Finishing a masters and moving onto a PhD can be a very daunting experience, especially if you’re travelling to another country! Here, Amy discusses some of the lessons she’s learned over the course of her masters, and how they might help when undertaking a PhD.
It feels strange to be writing a blog post while feeling relaxed, but last week I handed in my master’s thesis, making this post one of the last things I’ll write as a student at Warwick! While the last few weeks have been insanely stressful, I think I can now reflect on the last year and form some (hopefully) coherent thoughts on what I’ve learnt. More importantly, I’ve been thinking about how I’m going to take these lessons and apply them to the PhD I’ll be starting at UC Berkeley in January! Hopefully, these ramblings will be helpful for anyone else making the transition from a masters degree to a PhD, particularly one in a different country.
One of the first things I think I learnt fairly early on in my masters was that you can never be too prepared. I started writing my thesis much earlier than I probably needed to and had kept on top of all my writing to make sure my analysis was up to date. This meant that work was spread out more evenly throughout the year and that when hand in arrived, (while it was still stressful, my lab mates had to deal with plenty of tears!) I had full sections of my thesis practically finished. Keeping on top of literature and compound characterisations, maybe even writing trial reports on background research (and making sure your references are organised!) are all things that will be useful in the long run. Especially when starting a PhD in a different country, where the system might work in a different way to the one you’re used to, being prepared will take some of the pressure off in an unexpected requirement pops up.
With this in mind, I think anyone going from a masters programme to a PhD should try and establish a good work-life balance early on. It can be so tempting to work yourself to the bone to make a good first impression, but at the end of the day, you’re going to be burned out and overstressed. You’ll be much more effective if you take regular breaks and time for yourself, so you can be refreshed and extra productive during your working hours.
A fairly obvious but important tip that I definitely need to apply more to my own work is to keep organised! Information is thrown at you 24/7 when you’re conducting research, and if you keep organised, you’ll thank yourself later. I was guilty of having piles of random papers in the corner of my desk that I’d have to rifle through frantically a couple of times a week to find something important. In hindsight, it would have saved me a lot of time if I’d kept my work in a more logical order! I’ve definitely discovered this when sifting through all the paperwork needed for my visa. There’s so much red tape, so to make travelling between the UK and the USA as pain-free as possible I’m definitely going to need to be organised.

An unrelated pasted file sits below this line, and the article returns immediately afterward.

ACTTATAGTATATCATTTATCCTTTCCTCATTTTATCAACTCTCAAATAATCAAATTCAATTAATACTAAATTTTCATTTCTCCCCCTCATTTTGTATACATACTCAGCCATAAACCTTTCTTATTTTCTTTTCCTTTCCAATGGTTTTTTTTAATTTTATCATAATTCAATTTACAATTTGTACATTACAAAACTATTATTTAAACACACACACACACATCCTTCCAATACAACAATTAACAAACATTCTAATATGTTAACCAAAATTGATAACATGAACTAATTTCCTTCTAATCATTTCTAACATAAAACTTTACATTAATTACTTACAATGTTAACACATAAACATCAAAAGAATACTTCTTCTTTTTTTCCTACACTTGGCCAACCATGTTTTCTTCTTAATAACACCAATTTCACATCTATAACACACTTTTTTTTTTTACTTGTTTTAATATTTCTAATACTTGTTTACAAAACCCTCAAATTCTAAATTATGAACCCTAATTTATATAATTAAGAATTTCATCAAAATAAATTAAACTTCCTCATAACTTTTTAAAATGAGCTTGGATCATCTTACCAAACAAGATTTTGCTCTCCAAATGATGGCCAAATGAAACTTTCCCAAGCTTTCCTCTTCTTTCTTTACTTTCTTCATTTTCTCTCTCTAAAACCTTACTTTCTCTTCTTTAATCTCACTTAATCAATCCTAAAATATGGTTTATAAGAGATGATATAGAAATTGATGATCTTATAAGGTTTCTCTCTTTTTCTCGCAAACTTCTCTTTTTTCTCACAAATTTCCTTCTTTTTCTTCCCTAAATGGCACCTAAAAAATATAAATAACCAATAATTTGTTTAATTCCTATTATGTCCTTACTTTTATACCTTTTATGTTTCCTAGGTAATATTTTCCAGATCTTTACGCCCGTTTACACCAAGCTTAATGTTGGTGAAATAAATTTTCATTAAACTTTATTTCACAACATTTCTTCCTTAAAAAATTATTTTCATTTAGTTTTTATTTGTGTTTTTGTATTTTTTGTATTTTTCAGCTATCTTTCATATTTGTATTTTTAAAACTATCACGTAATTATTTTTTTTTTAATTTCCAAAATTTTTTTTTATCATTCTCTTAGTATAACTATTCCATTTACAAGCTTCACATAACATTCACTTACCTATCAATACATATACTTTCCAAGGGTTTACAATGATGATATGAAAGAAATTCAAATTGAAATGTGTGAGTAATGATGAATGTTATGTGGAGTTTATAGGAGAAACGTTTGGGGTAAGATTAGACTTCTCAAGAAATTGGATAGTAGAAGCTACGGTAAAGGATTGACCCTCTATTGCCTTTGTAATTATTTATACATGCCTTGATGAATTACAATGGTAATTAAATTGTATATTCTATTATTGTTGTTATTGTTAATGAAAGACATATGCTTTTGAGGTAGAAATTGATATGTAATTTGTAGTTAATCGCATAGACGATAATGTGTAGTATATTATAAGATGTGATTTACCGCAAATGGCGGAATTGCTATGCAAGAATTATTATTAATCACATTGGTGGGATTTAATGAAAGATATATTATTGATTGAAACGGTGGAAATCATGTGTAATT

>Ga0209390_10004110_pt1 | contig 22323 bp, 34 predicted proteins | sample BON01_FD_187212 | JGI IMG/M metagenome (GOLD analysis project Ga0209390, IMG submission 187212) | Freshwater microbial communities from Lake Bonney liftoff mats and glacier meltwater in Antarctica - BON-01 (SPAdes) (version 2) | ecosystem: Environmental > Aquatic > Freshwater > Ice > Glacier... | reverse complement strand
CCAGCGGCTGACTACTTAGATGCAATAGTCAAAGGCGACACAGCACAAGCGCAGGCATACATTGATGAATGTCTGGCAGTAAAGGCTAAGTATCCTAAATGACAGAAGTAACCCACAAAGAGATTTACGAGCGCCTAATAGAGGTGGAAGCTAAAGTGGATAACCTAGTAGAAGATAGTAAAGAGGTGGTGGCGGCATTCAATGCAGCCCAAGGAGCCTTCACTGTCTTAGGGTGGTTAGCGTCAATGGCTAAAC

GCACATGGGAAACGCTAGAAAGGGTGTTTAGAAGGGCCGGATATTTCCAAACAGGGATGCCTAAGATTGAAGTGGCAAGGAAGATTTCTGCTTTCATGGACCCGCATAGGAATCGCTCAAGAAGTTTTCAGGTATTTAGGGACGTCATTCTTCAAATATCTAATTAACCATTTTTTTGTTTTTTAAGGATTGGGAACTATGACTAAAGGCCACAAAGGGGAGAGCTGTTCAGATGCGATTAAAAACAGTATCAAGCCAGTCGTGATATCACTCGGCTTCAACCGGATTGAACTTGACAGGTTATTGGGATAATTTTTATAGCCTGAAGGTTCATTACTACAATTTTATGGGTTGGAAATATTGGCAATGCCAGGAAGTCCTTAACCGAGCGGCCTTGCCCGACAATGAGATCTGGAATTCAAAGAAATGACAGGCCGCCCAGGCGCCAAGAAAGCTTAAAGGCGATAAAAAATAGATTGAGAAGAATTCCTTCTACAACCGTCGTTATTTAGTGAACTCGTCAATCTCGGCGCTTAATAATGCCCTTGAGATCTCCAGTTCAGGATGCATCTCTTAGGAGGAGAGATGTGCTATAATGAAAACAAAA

In previous blog posts, I’ve touched on struggling with setbacks and personal issues, which affect everyone in different ways. Without a doubt, the biggest lesson I’ve learned from my masters, and one that I think everyone starting a PhD, regardless of subject or location, should know, is that everyone feels exactly the same. Everyone has a moment (or many moments) when they doubt themselves and their research. If anyone says otherwise they’re either too proud to admit it, or are very lucky! Imposter syndrome is very real and can often be your biggest obstacle to overcome. Knowing that you’re not alone and making sure you find a support network early on in your PhD will be invaluable to you. I personally know I wouldn’t have managed to hand in anything resembling a thesis without my lab mates and ideally, everyone in research would be lucky enough to find such an incredible group of co-workers and friends. This is a major worry of mine when moving so far away, but I’m sure many other people will be in the same boat, and I’ll be sure to keep in contact with people back home.
As a self-confessed perfectionist, I found it really hard handing in my thesis knowing what was wrong with it – the tiny details I didn’t have time to finish, and the extra parts I would have added if I’d had time. I really beat myself up about it, feeling on some level like I’d failed. But upon reflection, I’ve realised that research is never perfect, and that’s kind of the point. We can always push ourselves to improve. Going forward into my PhD I think I need to remember to appreciate every little victory and treat the setbacks and regrets as learning experiences. Since I’m sure moving to the US is going to be a massive culture shock alongside a massive academic challenge, I’m anticipating feeling pretty overwhelmed! So as cheesy as it sounds, if I can try and keep things in proportion and acknowledge hard work, hopefully by the end of my PhD I’ll be able to see how far I’ve come!
Have you recently finished a masters degree? Or perhaps you are a PhD researcher who has reflections on how you’ve improved since your last research degree? Tweet us at @ResearchEx, email us at firstname.lastname@example.org, or leave a comment below.
Amy Kynman earned her undergraduate degree in chemistry from the University of Warwick in 2018. She is currently finishing a Masters by Research in chemistry, also at the University of Warwick. Her research focusses on the chemical reactivity of rhodium complexes, with the aim of utilising them for carbon-carbon bond-forming reaction. Alongside her studies, she is Deputy Editor-in-Chief of the University of Warwick’s student newspaper The Boar. In January 2020, Amy will start her PhD at UC Berkeley, USA.